If you won’t take my word for it, please see for yourself. Take a visit to Walton High School in east Cobb, or Osborne High School in Smyrna. Both of these facilities are in dire need of renovation and both are scheduled for a makeover if Ed-SPLOST 4 is approved. There are many more examples of schools in need of revitalization. Also planned is a career academy that will be a huge boon for our students and our community. Local businesses have been calling for just such a program for many years, and now is the opportunity to make it happen.
By almost every standard, the SPLOST program has been a huge success. Following my tenure as superintendent, the aim of the first two five-year SPLOST programs was to help the district catch up with enrollment, and SPLOST did that by building 21 new schools and adding thousands of new classrooms throughout the county. Now those facilities need attention, or the routine repairs of today will carry a much higher price tag in short time.
The needs of our schools must be funded one way or another, and it’s clear that a sales tax is a far superior means to do it. During my tenure, schools paid for capital needs by issuing bonds. But bonds have to be paid back with interest, and the only way school systems can pay the principal and interest is by raising property taxes. The last school bond in 1995 raised $250 million for capital projects, but the interest on that bond was an additional $95 million! SPLOST revenue has no interest, and the projects are paid for as the revenue is raised. In fact, a portion of revenue from the first two SPLOST programs was used to pay off the remaining debt from the 1995 bond, leaving the Cobb County School District in the extremely rare and enviable position of being entirely free of long-term debt.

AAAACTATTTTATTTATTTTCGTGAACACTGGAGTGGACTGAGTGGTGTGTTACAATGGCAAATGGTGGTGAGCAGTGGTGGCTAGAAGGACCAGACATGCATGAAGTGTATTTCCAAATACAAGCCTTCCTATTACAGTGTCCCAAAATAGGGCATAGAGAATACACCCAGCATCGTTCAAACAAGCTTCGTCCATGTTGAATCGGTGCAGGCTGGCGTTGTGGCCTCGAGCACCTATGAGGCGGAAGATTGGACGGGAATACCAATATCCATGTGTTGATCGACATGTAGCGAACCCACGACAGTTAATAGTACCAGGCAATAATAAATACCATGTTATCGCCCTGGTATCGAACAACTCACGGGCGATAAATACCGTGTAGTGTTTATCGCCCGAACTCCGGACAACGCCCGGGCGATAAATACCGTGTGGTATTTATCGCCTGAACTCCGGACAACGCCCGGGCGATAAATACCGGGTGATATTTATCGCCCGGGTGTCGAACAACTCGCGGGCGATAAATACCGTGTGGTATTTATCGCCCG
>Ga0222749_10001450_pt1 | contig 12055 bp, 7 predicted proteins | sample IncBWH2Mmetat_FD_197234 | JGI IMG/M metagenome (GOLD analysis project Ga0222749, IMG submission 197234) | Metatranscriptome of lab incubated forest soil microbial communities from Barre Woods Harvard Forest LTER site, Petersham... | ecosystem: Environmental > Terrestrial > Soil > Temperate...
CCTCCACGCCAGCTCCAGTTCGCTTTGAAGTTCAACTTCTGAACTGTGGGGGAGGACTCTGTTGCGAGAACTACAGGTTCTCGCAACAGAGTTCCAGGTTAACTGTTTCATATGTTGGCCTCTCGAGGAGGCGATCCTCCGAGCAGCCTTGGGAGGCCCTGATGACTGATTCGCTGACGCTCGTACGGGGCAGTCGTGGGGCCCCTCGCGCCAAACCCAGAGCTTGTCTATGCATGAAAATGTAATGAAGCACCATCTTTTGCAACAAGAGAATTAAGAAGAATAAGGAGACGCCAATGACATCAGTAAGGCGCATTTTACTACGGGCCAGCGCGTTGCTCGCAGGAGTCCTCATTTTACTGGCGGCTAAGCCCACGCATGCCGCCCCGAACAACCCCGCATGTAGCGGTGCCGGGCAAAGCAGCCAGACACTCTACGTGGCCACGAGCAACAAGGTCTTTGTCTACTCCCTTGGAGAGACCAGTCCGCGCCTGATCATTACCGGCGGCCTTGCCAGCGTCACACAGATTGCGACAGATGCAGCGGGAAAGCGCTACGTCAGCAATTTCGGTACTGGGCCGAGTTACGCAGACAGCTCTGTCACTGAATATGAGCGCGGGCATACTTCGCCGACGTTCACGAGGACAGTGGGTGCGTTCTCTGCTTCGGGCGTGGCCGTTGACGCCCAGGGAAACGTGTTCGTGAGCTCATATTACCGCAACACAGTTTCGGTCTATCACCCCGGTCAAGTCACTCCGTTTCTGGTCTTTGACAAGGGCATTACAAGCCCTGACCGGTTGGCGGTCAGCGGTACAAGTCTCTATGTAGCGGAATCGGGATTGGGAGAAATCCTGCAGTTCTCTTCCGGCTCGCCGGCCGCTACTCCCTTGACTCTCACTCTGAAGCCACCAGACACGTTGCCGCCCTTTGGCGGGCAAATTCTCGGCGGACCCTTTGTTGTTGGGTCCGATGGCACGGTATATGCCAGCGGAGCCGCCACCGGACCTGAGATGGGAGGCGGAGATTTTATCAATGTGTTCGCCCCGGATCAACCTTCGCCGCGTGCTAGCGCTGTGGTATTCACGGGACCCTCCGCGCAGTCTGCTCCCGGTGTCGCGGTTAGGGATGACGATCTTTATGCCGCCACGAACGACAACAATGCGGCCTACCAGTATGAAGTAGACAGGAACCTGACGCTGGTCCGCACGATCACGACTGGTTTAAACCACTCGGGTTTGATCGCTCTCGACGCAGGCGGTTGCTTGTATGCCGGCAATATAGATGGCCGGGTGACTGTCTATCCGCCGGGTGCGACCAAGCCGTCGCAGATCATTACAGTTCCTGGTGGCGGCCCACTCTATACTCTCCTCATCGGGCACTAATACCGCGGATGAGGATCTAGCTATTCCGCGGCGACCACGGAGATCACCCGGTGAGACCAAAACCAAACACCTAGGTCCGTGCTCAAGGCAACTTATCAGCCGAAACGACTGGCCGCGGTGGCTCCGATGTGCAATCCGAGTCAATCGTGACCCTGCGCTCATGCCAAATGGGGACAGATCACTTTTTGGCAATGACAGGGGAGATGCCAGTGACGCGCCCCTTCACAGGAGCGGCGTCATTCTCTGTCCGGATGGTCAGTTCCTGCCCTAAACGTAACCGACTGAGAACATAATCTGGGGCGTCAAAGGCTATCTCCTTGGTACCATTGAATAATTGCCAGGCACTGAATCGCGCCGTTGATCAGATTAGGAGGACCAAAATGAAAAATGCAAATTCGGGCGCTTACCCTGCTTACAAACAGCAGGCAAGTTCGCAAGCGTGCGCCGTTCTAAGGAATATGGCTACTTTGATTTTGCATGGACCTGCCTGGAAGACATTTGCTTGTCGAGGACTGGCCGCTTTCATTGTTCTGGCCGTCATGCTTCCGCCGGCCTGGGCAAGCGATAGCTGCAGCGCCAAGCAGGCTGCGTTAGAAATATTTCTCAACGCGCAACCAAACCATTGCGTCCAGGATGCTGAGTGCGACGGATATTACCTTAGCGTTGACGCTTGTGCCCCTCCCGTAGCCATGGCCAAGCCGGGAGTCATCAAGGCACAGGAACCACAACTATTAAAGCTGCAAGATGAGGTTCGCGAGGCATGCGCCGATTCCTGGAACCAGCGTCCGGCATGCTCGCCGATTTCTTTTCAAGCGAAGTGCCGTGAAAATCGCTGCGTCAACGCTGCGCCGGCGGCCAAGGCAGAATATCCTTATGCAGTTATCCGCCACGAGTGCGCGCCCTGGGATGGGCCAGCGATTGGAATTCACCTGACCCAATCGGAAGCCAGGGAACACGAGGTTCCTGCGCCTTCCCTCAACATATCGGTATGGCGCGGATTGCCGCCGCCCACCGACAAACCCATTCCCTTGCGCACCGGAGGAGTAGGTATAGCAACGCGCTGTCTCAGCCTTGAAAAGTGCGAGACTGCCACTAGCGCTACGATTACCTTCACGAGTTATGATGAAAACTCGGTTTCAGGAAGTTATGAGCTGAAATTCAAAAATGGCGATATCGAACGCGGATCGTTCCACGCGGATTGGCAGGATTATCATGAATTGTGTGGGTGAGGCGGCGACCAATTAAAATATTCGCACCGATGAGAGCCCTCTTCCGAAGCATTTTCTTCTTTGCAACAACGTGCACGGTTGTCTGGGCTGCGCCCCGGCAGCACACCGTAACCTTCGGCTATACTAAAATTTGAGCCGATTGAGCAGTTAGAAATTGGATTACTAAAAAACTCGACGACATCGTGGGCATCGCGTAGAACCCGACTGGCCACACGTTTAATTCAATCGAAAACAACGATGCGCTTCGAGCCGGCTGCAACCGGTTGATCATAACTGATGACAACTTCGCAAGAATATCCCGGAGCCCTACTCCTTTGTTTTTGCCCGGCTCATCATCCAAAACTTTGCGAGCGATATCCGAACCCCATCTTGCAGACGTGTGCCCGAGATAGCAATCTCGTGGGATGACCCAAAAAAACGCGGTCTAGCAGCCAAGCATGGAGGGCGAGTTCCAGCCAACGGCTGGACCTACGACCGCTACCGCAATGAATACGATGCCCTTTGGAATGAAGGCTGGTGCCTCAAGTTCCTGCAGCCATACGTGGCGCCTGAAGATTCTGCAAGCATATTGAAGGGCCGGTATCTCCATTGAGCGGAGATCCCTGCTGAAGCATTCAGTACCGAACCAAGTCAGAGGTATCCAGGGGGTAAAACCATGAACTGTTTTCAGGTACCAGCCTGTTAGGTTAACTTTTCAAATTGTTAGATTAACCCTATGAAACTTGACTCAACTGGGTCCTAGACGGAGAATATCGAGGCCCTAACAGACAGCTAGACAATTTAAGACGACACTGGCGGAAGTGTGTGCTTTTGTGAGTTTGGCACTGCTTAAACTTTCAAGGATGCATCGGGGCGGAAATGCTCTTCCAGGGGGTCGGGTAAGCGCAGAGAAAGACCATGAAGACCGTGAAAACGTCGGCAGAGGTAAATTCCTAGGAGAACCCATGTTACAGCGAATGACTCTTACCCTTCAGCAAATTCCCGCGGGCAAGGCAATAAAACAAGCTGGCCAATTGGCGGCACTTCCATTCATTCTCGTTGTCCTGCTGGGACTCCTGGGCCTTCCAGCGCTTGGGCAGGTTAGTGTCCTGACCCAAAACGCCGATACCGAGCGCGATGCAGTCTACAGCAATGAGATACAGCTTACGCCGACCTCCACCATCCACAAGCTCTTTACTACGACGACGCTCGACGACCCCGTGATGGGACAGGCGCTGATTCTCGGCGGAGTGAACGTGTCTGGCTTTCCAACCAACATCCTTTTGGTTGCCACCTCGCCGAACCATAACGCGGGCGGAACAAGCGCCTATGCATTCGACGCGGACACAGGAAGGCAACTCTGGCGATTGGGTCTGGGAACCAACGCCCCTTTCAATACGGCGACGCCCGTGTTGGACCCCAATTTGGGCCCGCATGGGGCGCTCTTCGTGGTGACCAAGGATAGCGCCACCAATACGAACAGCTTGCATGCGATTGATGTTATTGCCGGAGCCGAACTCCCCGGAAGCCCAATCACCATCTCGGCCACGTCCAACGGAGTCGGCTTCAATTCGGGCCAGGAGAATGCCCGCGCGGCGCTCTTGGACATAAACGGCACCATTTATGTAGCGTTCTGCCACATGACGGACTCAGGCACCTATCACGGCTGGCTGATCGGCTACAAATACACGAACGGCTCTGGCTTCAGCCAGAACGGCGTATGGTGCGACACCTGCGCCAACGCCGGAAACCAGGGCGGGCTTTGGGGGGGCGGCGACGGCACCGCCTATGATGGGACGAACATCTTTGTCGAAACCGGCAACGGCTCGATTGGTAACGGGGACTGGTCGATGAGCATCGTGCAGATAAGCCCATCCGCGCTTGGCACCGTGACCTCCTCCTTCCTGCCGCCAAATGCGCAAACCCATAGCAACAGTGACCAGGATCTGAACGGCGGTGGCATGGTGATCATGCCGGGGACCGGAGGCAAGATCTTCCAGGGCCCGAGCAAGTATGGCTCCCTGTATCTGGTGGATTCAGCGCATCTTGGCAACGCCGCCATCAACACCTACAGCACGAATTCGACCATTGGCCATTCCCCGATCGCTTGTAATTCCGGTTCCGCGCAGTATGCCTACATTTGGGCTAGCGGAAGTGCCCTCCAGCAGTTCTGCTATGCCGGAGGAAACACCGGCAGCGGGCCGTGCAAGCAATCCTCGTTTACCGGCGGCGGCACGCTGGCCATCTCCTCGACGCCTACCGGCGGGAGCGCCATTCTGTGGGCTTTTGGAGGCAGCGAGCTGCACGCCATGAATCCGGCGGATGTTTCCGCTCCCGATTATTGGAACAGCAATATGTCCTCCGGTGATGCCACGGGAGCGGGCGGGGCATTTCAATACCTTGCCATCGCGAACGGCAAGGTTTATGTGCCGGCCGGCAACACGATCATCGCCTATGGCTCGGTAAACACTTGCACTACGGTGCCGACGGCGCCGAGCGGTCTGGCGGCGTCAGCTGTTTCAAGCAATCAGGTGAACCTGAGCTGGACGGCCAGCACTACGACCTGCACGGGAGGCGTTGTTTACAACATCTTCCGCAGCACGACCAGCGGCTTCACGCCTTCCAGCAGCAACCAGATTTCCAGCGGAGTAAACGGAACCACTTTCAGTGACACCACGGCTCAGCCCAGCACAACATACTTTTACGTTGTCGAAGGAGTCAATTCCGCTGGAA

There are thousands of projects in the proposed five-year program, so it is fair if you have a quibble with one or two of them. That should not cloud the big-picture perspective of what this $718 million program means to our schools. The loss of SPLOST dollars will result in a reduction of academic programs, and will force the school district to raise property taxes. There is really no alternative.
The reputation of our schools is critical to Cobb’s economy because strong schools are the number one reason why people and businesses want to be here. The proposal for Ed-SPLOST 4 will meet critical needs for at least five more years and will help Cobb County and Marietta schools maintain their high standard of performance.
I am convinced that the continuation of the SPLOST program is the only way to protect the future of our school district — and our children. The choice is yours. Please vote “Yes” for Ed-SPLOST 4 on March 19.
Kermit Keenum served as superintendent of Cobb schools in 1973-80 and 1989-93.